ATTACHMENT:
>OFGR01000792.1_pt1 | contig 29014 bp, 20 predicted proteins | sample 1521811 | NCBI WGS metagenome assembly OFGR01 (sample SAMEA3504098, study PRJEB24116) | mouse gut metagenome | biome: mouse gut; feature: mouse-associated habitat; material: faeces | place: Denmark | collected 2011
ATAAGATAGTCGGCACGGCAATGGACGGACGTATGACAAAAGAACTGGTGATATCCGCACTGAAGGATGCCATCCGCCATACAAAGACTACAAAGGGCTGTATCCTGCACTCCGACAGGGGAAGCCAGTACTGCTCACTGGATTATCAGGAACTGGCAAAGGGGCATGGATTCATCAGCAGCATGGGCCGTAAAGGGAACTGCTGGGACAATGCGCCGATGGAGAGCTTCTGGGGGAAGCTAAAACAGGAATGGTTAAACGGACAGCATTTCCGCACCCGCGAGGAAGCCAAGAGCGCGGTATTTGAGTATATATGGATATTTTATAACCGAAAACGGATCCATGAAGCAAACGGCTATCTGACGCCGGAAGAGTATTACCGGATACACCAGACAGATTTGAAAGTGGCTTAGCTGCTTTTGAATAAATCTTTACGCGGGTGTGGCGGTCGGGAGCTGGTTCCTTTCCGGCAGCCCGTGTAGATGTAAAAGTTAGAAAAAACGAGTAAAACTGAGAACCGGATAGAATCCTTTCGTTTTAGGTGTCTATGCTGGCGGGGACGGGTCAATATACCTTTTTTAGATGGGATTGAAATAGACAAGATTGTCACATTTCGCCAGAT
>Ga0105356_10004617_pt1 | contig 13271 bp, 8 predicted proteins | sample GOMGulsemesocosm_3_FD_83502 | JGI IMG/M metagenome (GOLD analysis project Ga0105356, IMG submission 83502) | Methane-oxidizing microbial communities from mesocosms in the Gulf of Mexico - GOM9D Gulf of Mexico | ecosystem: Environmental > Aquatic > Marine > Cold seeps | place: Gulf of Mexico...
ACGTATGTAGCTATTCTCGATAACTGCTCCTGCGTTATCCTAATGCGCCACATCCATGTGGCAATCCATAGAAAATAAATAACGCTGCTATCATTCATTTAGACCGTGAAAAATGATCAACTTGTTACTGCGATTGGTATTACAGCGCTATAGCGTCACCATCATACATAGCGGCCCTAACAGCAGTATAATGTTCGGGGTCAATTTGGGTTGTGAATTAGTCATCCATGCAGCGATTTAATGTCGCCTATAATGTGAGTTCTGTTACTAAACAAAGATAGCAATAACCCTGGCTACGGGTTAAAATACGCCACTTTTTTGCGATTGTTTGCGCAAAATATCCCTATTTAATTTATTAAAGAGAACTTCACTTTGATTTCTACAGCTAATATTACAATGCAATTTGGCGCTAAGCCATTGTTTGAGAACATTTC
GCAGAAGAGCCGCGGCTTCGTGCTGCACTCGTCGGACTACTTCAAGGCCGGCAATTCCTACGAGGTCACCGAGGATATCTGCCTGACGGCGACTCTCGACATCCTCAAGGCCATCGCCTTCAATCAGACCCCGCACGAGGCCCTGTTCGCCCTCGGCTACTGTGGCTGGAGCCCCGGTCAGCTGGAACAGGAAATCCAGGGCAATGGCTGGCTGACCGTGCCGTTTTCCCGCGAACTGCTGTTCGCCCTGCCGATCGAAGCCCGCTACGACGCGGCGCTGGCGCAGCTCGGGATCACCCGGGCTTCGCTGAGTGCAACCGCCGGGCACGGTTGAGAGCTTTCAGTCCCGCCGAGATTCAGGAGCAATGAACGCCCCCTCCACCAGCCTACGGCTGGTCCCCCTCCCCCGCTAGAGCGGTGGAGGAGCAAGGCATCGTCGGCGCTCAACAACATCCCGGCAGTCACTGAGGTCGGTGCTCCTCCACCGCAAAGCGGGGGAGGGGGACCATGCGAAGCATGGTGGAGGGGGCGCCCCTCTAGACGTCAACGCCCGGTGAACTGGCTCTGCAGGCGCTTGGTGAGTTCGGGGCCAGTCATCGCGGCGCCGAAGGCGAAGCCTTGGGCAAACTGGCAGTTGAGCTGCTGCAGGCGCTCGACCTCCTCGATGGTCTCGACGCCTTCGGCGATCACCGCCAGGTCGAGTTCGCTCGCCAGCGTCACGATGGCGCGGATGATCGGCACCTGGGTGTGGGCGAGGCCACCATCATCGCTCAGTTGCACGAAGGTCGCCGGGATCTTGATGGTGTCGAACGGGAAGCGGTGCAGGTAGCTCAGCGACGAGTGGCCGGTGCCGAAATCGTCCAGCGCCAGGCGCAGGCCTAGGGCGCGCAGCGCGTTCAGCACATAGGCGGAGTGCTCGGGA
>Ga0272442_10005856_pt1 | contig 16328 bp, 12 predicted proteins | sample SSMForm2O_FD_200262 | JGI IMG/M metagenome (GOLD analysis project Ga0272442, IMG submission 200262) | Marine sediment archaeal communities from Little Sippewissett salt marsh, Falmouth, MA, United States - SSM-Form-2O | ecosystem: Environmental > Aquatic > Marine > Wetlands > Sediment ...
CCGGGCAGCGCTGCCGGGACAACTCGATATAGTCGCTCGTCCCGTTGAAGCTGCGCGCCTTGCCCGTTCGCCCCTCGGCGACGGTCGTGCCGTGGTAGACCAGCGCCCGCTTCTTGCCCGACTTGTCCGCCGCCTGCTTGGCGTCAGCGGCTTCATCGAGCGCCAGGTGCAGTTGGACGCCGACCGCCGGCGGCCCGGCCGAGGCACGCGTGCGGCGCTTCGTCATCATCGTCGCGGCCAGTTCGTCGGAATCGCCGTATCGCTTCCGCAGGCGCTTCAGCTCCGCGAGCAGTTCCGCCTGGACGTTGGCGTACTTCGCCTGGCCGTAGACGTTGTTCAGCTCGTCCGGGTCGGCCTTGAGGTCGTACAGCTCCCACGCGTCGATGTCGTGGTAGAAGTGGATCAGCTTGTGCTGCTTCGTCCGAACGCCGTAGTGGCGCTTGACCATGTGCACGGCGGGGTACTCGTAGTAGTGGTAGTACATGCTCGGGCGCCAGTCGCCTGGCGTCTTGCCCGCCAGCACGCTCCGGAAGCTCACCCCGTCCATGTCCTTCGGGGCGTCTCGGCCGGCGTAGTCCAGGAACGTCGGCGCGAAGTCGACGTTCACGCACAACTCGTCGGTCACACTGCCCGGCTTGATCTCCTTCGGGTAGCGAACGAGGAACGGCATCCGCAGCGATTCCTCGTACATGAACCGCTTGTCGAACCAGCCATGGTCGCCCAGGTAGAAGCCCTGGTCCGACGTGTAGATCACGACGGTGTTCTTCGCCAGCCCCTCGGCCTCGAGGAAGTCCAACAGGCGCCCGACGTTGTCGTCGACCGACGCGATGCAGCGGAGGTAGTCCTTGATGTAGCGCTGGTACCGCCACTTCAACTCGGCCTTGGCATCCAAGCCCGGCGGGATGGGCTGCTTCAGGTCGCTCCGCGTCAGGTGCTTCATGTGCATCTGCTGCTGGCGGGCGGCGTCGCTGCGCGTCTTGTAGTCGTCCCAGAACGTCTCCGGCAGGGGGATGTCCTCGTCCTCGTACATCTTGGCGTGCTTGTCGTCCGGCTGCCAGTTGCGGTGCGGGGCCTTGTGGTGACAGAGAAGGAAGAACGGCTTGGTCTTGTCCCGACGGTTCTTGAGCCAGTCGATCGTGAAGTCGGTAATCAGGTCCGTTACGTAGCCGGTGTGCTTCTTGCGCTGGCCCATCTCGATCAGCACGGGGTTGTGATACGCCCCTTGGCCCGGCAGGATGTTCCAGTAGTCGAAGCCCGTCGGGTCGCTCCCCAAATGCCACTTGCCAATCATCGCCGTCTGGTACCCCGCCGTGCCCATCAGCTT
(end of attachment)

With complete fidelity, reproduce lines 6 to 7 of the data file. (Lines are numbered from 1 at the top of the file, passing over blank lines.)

>Ga0272442_10005856_pt1 | contig 16328 bp, 12 predicted proteins | sample SSMForm2O_FD_200262 | JGI IMG/M metagenome (GOLD analysis project Ga0272442, IMG submission 200262) | Marine sediment archaeal communities from Little Sippewissett salt marsh, Falmouth, MA, United States - SSM-Form-2O | ecosystem: Environmental > Aquatic > Marine > Wetlands > Sediment ...
CCGGGCAGCGCTGCCGGGACAACTCGATATAGTCGCTCGTCCCGTTGAAGCTGCGCGCCTTGCCCGTTCGCCCCTCGGCGACGGTCGTGCCGTGGTAGACCAGCGCCCGCTTCTTGCCCGACTTGTCCGCCGCCTGCTTGGCGTCAGCGGCTTCATCGAGCGCCAGGTGCAGTTGGACGCCGACCGCCGGCGGCCCGGCCGAGGCACGCGTGCGGCGCTTCGTCATCATCGTCGCGGCCAGTTCGTCGGAATCGCCGTATCGCTTCCGCAGGCGCTTCAGCTCCGCGAGCAGTTCCGCCTGGACGTTGGCGTACTTCGCCTGGCCGTAGACGTTGTTCAGCTCGTCCGGGTCGGCCTTGAGGTCGTACAGCTCCCACGCGTCGATGTCGTGGTAGAAGTGGATCAGCTTGTGCTGCTTCGTCCGAACGCCGTAGTGGCGCTTGACCATGTGCACGGCGGGGTACTCGTAGTAGTGGTAGTACATGCTCGGGCGCCAGTCGCCTGGCGTCTTGCCCGCCAGCACGCTCCGGAAGCTCACCCCGTCCATGTCCTTCGGGGCGTCTCGGCCGGCGTAGTCCAGGAACGTCGGCGCGAAGTCGACGTTCACGCACAACTCGTCGGTCACACTGCCCGGCTTGATCTCCTTCGGGTAGCGAACGAGGAACGGCATCCGCAGCGATTCCTCGTACATGAACCGCTTGTCGAACCAGCCATGGTCGCCCAGGTAGAAGCCCTGGTCCGACGTGTAGATCACGACGGTGTTCTTCGCCAGCCCCTCGGCCTCGAGGAAGTCCAACAGGCGCCCGACGTTGTCGTCGACCGACGCGATGCAGCGGAGGTAGTCCTTGATGTAGCGCTGGTACCGCCACTTCAACTCGGCCTTGGCATCCAAGCCCGGCGGGATGGGCTGCTTCAGGTCGCTCCGCGTCAGGTGCTTCATGTGCATCTGCTGCTGGCGGGCGGCGTCGCTGCGCGTCTTGTAGTCGTCCCAGAACGTCTCCGGCAGGGGGATGTCCTCGTCCTCGTACATCTTGGCGTGCTTGTCGTCCGGCTGCCAGTTGCGGTGCGGGGCCTTGTGGTGACAGAGAAGGAAGAACGGCTTGGTCTTGTCCCGACGGTTCTTGAGCCAGTCGATCGTGAAGTCGGTAATCAGGTCCGTTACGTAGCCGGTGTGCTTCTTGCGCTGGCCCATCTCGATCAGCACGGGGTTGTGATACGCCCCTTGGCCCGGCAGGATGTTCCAGTAGTCGAAGCCCGTCGGGTCGCTCCCCAAATGCCACTTGCCAATCATCGCCGTCTGGTACCCCGCCGTGCCCATCAGCTT